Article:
Playing Favorites on Land Use Won’t Solve Congestion

By Benita M. Dodd

Benita Dodd,  Vice President, Georgia Public  Policy Foundation

Benita Dodd,
Vice President, Georgia Public
Policy Foundation

Attend a local planning meeting these days and the discussion inevitably turns to land use and the role it plays in transportation, congestion and density challenges, especially in the metro Atlanta region.

It’s no surprise, given the national trend to “smart growth” practices and Atlanta’s reputation as “sprawl capital of the world,” that area forums and studies reveal a strong push in some quarters to link transportation policy and land use practices.

At an Atlanta Regional Commission retreat recently in Cobb County, ARC members heard of the successes of the ARC’s Livable Centers Initiative communities. The ARC provides seed money to communities that incorporate the live-work-play concept, are pedestrian-friendly, improve access to transit and other transportation options and offer expanded housing options. And members heard about studies showing that LCIs have reduced vehicle miles traveled by about 10 percent.

The theory is that linking land use practices and transportation will reduce congestion by promoting higher-density and mixed-use development, reducing vehicle miles traveled, concurrently improving air quality and preserving more greenspace. Therefore, goes the argument, why not use incentives to concentrate development around transportation infrastructure and transit corridors?

“I’m looking at how land use supports transportation instead of how transportation supports land use,” Roswell Mayor Jere Wood told the ARC at the retreat. Wood is among those who support “using transportation dollars as an incentive for land use planning.”

The idea, unfortunately, is based on the premise that people choose where they live and work with transportation as their priority. If that were the case, efficient transportation ought to be the carrot in itself to make such development profitable and popular. Instead, by offering incentives to promote one type of development trend, the potential is that government will discourage or penalize other, equally responsible but less politically correct options by denying or delaying funding. Nobody verbalizes that “land use planning” is frequently a euphemism for “smart growth,” which is anti-suburbia, anti-roads and anti-automobile.

Population trends indicate that it’s hardly necessary to give higher-density development in the region any preferential treatment. The ARC recently released new population and employment forecasts for the 13-county metro area showing that by 2030 the metro region will have 6 million residents. That’s an increase of nearly 2.3 million people between 2000 and 2030. It projects 1.7 million new jobs, suggesting an influx of young people who’d probably prefer lofts to large lots and weekend yard work. The ARC also projects shrinking households, and it projects that 20 percent of the region’s residents will be over age 60 in 2030, a rate double that of 2000. They, too, will prefer the convenience of higher-density cluster communities to pruning the shrubs. And work centers will continue their distribution across the region.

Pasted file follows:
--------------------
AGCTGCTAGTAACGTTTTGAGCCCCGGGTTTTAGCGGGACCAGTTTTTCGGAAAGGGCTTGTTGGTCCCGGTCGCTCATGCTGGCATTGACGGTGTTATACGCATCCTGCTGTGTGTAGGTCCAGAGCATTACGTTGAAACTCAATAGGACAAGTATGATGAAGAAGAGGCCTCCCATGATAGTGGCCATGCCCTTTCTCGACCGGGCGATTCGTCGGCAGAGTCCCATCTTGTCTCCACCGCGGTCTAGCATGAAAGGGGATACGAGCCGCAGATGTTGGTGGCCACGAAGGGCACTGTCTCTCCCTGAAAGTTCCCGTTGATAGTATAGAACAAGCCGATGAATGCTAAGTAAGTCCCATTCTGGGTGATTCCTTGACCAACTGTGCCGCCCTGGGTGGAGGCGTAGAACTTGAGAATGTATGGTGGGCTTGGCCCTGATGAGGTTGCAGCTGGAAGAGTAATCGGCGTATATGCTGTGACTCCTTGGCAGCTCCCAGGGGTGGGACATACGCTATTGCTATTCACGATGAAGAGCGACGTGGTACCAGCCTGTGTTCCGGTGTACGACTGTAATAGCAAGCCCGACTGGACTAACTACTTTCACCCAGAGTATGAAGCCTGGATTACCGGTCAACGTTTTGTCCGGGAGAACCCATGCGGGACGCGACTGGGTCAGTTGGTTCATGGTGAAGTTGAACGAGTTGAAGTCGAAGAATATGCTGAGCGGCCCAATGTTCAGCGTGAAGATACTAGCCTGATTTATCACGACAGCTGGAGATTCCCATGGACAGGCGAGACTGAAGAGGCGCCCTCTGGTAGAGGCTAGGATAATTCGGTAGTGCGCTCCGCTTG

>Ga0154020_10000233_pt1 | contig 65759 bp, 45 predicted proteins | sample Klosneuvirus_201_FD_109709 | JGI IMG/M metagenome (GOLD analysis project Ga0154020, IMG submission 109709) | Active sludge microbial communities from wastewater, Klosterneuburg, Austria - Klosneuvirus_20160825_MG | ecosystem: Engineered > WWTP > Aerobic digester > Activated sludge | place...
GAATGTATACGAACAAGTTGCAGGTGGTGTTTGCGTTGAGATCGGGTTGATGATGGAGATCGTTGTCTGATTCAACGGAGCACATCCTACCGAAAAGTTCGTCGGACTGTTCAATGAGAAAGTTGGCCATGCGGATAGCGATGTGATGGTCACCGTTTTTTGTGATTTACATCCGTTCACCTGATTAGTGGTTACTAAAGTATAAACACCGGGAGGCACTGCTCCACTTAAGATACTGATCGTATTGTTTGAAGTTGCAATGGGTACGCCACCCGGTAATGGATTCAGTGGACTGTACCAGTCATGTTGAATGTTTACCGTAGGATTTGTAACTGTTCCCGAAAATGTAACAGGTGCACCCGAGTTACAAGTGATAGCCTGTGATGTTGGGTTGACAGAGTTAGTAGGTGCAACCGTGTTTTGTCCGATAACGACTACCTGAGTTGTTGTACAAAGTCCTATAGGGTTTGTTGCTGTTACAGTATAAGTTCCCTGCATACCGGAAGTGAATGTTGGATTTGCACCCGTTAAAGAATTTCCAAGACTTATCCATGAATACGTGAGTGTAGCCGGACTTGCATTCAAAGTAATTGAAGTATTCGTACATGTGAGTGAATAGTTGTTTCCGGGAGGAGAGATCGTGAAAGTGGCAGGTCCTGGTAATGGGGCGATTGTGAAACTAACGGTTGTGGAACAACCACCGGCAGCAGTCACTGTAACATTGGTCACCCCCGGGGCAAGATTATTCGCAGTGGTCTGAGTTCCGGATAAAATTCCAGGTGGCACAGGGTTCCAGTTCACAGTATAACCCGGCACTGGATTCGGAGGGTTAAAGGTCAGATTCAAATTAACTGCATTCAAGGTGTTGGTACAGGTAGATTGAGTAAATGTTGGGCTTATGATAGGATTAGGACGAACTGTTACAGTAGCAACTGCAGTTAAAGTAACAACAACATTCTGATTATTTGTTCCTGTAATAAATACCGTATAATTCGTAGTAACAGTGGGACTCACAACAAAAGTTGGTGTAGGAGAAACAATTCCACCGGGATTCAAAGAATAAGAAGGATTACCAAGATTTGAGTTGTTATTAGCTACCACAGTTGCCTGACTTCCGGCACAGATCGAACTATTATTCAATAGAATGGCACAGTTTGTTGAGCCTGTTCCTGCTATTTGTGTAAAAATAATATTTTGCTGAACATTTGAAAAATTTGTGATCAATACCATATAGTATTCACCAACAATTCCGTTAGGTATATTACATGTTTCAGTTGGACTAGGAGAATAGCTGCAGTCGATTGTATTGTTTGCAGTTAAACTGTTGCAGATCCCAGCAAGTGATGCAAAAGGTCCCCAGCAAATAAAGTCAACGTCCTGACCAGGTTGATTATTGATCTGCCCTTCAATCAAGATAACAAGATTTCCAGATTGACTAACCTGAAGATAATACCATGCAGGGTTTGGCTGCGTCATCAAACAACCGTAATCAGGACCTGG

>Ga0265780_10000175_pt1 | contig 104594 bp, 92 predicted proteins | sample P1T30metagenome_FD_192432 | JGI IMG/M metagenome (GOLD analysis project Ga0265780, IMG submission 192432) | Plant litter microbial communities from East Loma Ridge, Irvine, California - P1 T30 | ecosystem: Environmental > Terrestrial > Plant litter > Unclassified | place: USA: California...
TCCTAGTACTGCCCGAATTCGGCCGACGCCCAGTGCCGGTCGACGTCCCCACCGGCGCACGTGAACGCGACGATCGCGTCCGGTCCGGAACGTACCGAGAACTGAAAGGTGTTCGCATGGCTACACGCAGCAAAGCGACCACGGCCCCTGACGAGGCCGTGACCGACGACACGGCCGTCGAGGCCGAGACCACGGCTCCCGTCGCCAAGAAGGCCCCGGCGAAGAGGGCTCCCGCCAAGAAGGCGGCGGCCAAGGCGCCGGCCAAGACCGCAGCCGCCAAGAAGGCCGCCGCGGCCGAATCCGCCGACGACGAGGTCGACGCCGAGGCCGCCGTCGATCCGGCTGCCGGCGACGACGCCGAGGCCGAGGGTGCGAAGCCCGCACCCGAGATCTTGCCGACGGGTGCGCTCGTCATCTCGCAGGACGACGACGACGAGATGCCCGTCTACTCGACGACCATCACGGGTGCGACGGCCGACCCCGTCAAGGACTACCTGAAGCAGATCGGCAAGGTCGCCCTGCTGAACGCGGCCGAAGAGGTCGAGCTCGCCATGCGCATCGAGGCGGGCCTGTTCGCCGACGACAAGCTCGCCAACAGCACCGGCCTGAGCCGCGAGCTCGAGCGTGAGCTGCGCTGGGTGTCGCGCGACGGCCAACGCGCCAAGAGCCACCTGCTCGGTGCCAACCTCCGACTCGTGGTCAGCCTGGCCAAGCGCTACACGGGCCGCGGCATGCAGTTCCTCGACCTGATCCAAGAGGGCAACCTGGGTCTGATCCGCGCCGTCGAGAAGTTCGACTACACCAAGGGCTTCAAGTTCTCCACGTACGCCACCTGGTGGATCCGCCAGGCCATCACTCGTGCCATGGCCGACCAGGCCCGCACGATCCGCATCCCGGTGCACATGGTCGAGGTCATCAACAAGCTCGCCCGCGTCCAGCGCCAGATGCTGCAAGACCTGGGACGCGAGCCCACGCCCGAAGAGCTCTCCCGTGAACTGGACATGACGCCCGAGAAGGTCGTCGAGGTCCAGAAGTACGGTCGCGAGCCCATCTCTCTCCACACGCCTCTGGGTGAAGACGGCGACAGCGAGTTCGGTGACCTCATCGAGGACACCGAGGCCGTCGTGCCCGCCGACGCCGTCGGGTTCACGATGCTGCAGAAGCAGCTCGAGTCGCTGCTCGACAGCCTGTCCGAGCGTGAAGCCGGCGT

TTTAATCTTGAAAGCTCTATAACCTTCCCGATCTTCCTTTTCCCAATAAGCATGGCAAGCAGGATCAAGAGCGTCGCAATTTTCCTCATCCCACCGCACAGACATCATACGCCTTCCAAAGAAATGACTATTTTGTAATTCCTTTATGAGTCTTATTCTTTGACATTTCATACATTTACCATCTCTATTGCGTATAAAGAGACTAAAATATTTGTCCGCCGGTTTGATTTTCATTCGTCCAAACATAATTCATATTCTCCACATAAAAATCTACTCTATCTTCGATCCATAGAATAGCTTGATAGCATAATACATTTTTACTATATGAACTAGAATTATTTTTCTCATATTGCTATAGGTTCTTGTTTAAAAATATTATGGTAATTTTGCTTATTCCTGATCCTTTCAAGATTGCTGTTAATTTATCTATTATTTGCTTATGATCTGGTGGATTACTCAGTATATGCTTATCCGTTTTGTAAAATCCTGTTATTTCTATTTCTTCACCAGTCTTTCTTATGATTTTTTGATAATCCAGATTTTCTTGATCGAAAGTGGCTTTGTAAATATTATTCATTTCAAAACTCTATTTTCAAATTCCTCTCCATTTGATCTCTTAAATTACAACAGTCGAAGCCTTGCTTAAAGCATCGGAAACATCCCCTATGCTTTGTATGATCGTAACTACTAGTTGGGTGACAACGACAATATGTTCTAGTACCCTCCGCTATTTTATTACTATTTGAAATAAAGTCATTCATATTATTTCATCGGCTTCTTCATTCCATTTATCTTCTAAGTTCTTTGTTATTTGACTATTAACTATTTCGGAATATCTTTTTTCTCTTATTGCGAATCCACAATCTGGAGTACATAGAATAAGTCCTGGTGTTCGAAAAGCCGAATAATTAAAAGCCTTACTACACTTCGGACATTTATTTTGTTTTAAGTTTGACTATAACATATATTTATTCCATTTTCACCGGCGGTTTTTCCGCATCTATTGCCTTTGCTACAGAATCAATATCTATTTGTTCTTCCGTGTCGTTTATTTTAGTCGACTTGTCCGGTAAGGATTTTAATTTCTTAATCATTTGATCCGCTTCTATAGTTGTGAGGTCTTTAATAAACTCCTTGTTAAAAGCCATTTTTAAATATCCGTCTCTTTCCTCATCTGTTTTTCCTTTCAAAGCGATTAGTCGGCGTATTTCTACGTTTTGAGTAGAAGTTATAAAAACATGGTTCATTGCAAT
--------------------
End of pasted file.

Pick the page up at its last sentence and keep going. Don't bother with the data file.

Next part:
Undoubtedly, most residents still want the proverbial picket fence. Georgia’s families prefer large lots – their personal greenspace – usually in quiet subdivisions with minimal through traffic and self-contained recreational amenities. They seek affordable homes in good school districts. They want a community in which they feel comfortable, safe and accepted. They want stores nearby but not in their neighborhoods, and neighbors close enough to bond with yet far enough to ignore.

And they’ve shown time and again that they’re even willing to suffer the inconvenience of congestion for that lifestyle choice. Despite the complaints about gridlock, a recent ARC survey found that people are willing to leave their cars for public transportation only if it’s cheap, fast and gets them where they need to be. The 2002 American Community Survey reports that 81 percent of Georgians drove to work alone in 2002. Eleven percent carpooled, 3 percent took public transportation and 2 percent used other means.

Congestion remains a costly problem, but it must be tackled through transportation solutions. Thankfully, despite funding woes, that is what is taking place.

Solutions under way include innovative funding methods such as public-private partnerships; a prioritized approach that covers improving arterial roads; expanding Intelligent Transportation Systems such as Georgia’s Navigator system; relieving bottlenecks; expanding road capacity, synchronizing traffic lights, and a speedy response to traffic incidents. Cost-effective transit solutions such as bus rapid transit and express bus service are being implemented to provide for residents who need public transportation as well as for those who choose not to drive.  

When congestion woes are solved with transportation solutions, the region can turn its attention to the growing market for a diversity of development. Then, a market able to function on a level playing field that accommodates the needs of a diverse population with diverse needs will encourage the kind of healthy competition that produces affordable, accessible housing options.

Benita M. Dodd is vice president of the Georgia Public Policy Foundation, an independent think tank that proposes practical, market-oriented approaches to public policy to improve the lives of Georgians. Nothing written here is to be construed as necessarily reflecting the views of the Georgia Public Policy Foundation or as an attempt to aid or hinder the passage of any bill before the U.S. Congress or the Georgia Legislature.

© Georgia Public Policy Foundation (August 20, 2004). Permission to reprint in whole or in part is hereby granted, provided the author and her affiliations are cited.